if (isLeft(deviceStatusRes)) {
      Notification.make({
        message: deviceStatusRes.left.toString(),
        level: Notification.level.ERROR,
      });
      return result; // Early return here
    }
    
    // Right because of the early return in the `isLeft` block
    deviceStatusRes.right.clients.forEach((client) => notifyClient(client));
    
    return result;
    };

    Below is the not-so-good example, mixing the story direction.

    const queryDeviceStatusAndNotifyClients = async (deviceAddress: string) => {
    const { exitCode, stdout } = await executeQueryFromDevice(deviceAddress);
    
    if (exitCode !== 0) {
      let error;
      switch (exitCode) {
        case 10: { error = ParamError.make(); break; }
        case 11: { error = ConnectionError.make(); break; }
        case 12: { error = DeviceBusyError.make(); break; }
        case 13: { error = DeviceFaultError.make(); break; }
        default: { error = UnknownError.make(); break; }
      }
      Notification.make({
        message: error.left.toString(),
        level: Notification.level.ERROR,
      });
    } else {
      const data = parseToArray(stdout);
      data.clients.forEach((client) => notifyClient(client));
    }
    };
  • Think expressions

    Throughout years of reading code, I conclude that expression describes programs in a more human way than procedures. Being a high-level language, TypeScript (and also JavaScript) is very flexible to write expressions on. The not-so-good example can be rewritten so it is clearer with the help of self-executing functions as expressions.

    const queryDeviceStatusAndNotifyClients = async (deviceAddress: string) => {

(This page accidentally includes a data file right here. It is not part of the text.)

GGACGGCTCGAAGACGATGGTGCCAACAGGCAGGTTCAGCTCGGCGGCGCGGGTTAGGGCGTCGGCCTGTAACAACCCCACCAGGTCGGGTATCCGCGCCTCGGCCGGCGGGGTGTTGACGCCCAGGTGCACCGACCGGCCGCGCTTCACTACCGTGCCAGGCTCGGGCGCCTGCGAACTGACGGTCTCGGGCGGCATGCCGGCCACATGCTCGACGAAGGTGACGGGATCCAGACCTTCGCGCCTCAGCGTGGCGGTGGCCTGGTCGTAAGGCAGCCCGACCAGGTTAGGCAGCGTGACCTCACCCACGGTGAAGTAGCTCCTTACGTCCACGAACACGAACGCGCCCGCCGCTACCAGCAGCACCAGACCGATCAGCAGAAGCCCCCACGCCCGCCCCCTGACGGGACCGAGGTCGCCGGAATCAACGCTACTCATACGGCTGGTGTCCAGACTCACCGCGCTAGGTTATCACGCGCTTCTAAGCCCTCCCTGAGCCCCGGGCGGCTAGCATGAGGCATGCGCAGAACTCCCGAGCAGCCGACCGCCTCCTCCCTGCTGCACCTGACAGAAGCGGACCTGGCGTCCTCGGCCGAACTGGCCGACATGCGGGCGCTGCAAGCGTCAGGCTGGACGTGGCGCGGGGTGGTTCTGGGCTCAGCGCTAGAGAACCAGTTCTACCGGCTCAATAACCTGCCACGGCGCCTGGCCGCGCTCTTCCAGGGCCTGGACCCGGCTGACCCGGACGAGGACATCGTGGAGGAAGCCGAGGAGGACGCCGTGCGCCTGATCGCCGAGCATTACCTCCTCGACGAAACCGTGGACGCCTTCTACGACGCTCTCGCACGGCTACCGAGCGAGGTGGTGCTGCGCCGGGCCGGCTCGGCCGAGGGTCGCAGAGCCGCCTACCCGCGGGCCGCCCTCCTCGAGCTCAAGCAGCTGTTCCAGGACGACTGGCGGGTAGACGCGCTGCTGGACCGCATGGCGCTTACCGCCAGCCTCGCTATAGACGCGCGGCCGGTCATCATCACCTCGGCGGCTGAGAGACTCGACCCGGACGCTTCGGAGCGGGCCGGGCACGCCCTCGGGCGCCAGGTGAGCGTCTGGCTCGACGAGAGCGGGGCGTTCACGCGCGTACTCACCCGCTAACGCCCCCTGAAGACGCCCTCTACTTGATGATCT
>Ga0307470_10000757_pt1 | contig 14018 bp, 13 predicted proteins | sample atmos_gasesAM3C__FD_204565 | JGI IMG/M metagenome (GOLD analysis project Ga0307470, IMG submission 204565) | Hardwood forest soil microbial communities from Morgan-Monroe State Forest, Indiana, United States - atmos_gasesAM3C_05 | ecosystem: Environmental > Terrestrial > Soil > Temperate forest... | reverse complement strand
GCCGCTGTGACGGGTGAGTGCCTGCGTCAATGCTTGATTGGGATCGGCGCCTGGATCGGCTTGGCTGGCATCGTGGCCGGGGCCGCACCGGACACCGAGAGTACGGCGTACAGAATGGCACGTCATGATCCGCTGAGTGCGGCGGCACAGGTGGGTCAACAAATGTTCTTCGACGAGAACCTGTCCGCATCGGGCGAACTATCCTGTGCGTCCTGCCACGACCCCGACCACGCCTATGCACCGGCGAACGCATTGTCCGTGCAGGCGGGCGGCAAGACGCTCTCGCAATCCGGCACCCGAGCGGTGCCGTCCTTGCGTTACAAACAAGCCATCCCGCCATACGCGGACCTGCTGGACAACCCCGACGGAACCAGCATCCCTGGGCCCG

// This block is an EXPRESSION whose value is assigned to `deviceStatusRes`
    // the complexity is reduced into a single variable `deviceStatusRes`
    // on execution completion, bringing it back into this level of indentation.
    const deviceStatusRes = await (async () => {
      const { exitCode, stdout } = await executeQueryFromDevice(deviceAddress);
      switch (exitCode) {
        case 0: return right(parseToArray(stdout));
        case 10: return left(ParamError.make());
        case 11: return left(ConnectionError.make());
        case 12: return left(DeviceBusyError.make());
        case 13: return left(DeviceFaultError.make());
        default: return left(UnknownError.make());
      }
      // Notice that `exitCode` and `stdout` is contained in the block
      // this is due to those variables are not relevant anymore in the subsequent lines
    })();
    
    // The next block deals with everything related to Left (failure) scenario
    if (isLeft(deviceStatusRes)) {
      Notification.make({
        message: deviceStatusRes.left.toString(),
        level: Notification.level.ERROR,